Mumbai: Essar Steel Ltd’s attempt to acquire US-based steel maker Esmark Inc. could be scuttled after rival Russian firm OAO Severstal matched its price and said it had the support of the United Steelworkers, or USW, a union of steel workers in the US and Canada, to push the deal through.
OAO Severstal on Tuesday offered $17 for each Esmark share and said the union has cleared its proposal. The USW has a deal with Esmark, which expires on 1 September, in which the union has the right to veto any deal that changes management control.
“In contrast to the proposed Essar Steel transaction, Severstal’s proposal has the full and enthusiastic support of the USW. Severstal and the USW have also entered into an agreement that satisfies the successorship clause of the labour agreement,” Severstal said in a statement.
An Esmark spokeperson in West Virginia, US, said the company has received the Severstal offer and its board would consider it.
“We are not in a position to comment at the moment,” an Essar spokeperson said. The firm is expected to take a decision on the deal next week, according to people close to the development.
The union had said last week Esmark and Essar would not be able to close their transaction unless Essar had a new labour agreement with USW. Essar had agreed on 1 May to buy Esmark for $670 million, with the total value of the deal at about $1.1 billion, including $430 million in debt.
“At this moment, Severstal’s offer is superior since they have union support, unless Essar raises its offer. Given the union support for Severstal’s offer, I do not expect Essar to complete the deal,” said an analyst, who covers metals for a domestic brokerage, on condition of anonymity.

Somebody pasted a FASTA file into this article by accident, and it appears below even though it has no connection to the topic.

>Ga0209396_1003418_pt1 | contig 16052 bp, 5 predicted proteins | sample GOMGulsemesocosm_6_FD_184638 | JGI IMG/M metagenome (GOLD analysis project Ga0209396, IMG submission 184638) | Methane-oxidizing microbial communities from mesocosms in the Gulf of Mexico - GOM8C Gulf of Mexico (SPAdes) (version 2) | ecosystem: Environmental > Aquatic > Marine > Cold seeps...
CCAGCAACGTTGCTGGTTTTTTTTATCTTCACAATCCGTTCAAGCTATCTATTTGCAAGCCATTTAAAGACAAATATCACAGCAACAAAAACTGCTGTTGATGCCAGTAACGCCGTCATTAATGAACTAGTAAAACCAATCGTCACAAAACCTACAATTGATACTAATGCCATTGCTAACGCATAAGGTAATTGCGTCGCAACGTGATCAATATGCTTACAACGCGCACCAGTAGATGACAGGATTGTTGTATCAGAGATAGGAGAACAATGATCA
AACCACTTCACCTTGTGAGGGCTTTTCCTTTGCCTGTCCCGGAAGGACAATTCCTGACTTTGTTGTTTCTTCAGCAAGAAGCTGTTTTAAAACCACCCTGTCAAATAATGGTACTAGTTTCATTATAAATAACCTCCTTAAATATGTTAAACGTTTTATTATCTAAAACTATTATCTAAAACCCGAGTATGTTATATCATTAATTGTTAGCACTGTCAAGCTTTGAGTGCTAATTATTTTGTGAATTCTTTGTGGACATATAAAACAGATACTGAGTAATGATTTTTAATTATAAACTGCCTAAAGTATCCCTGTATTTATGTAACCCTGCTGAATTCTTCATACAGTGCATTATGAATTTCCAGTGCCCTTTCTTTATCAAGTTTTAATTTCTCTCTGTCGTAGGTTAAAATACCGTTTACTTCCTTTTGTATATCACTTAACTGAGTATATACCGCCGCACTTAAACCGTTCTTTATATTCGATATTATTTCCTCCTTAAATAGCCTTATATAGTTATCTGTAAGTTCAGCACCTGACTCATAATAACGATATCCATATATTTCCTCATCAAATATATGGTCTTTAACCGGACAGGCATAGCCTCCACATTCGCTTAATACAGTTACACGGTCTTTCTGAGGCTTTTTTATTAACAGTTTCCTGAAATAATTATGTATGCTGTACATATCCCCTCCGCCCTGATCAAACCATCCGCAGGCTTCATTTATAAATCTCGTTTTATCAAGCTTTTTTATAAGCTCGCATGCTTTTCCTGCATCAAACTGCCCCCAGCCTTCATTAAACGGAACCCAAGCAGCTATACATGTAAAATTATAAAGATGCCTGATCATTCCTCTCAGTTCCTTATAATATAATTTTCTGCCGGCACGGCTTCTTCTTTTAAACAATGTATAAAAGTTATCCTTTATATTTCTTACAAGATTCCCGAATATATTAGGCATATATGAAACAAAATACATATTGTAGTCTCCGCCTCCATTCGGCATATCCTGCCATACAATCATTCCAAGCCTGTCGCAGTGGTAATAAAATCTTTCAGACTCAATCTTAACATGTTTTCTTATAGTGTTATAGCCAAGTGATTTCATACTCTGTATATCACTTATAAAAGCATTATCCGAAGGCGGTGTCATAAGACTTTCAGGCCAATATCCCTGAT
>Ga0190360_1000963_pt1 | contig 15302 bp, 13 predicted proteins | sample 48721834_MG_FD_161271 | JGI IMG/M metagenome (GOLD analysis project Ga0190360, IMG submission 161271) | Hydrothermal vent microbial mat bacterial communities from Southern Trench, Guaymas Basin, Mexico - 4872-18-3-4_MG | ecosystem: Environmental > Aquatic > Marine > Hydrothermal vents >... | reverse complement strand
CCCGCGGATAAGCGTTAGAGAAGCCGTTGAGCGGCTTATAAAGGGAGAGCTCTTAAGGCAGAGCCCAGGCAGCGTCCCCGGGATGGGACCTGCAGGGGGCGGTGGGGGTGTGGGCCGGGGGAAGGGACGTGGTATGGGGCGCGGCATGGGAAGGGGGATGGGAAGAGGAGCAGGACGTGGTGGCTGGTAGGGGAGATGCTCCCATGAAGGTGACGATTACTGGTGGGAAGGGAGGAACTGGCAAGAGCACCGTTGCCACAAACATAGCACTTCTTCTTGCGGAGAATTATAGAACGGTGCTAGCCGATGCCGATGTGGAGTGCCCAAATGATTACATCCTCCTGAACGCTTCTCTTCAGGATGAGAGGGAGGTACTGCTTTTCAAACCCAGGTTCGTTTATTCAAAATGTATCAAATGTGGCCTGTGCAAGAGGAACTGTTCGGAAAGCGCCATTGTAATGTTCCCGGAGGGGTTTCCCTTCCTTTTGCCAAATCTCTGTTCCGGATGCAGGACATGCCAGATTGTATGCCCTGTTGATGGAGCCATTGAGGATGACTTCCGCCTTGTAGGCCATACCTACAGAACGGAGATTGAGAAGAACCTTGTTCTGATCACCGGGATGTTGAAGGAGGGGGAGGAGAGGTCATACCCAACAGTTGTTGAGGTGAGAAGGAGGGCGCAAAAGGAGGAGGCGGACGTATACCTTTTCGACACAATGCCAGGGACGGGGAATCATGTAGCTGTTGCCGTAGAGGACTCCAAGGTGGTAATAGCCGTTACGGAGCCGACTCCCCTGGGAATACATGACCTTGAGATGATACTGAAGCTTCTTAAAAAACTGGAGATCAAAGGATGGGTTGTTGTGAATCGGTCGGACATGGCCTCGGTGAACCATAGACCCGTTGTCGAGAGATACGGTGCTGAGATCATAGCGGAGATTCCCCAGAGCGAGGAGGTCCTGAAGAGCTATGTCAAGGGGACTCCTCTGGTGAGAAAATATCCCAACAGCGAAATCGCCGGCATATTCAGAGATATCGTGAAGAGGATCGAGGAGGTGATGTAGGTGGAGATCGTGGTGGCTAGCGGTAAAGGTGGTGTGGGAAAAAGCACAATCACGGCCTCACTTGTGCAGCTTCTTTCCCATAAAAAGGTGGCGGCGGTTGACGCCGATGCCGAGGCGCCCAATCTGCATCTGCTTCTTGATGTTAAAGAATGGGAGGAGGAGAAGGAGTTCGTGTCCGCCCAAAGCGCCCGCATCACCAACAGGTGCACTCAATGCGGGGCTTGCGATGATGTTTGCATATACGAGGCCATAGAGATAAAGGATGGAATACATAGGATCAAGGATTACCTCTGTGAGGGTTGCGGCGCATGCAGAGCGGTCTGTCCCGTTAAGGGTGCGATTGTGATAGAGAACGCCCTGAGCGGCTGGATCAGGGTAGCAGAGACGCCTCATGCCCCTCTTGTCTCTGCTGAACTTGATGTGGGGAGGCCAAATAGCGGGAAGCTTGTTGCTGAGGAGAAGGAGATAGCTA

USW had also supported the Russian company’s acquisition of Warren, Ohio-based WCI Steel Inc. for $3.29 a share, or $370 million.
USW representatives were not immediately available for comment.
Last week, USW had said it would not allow Esmark to complete the deal with Essar, saying the deal violates the union’s contract with Esmark. “The USW’s rights under the right to bid clause clearly prohibit the company from entering into these agreements, and we will take whatever action is necessary to protect these rights,” David McCall, a USW director, had said in a letter to Esmark.
In a response to the stance taken by the USW, Esmark chairman and chief executive officer James P. Bouchard on Tuesday said, “The Esmark proposed transaction was unanimously approved by the company’s board of directors.’’ Bouchard had also urged USW to join the discussions with Essar and Esmark to complete the deal.
In a statement on Tuesday, Severstal said it is best positioned to optimize the value of Esmark by creating complementary product lines and other initiatives. Further, Severstal has developed a highly credible restructuring plan designed to derive maximum value from Esmark, including a five-year capital improvement plan that carries the full support of the USW, the statement added.
Esmark shares gained nearly 17% on Tuesday to close at $18 on the Nasdaq.
The shares were nearly 6% above the offer price from both Essar and Severstal, suggesting that investors were expecting a higher bid from the bidding companies.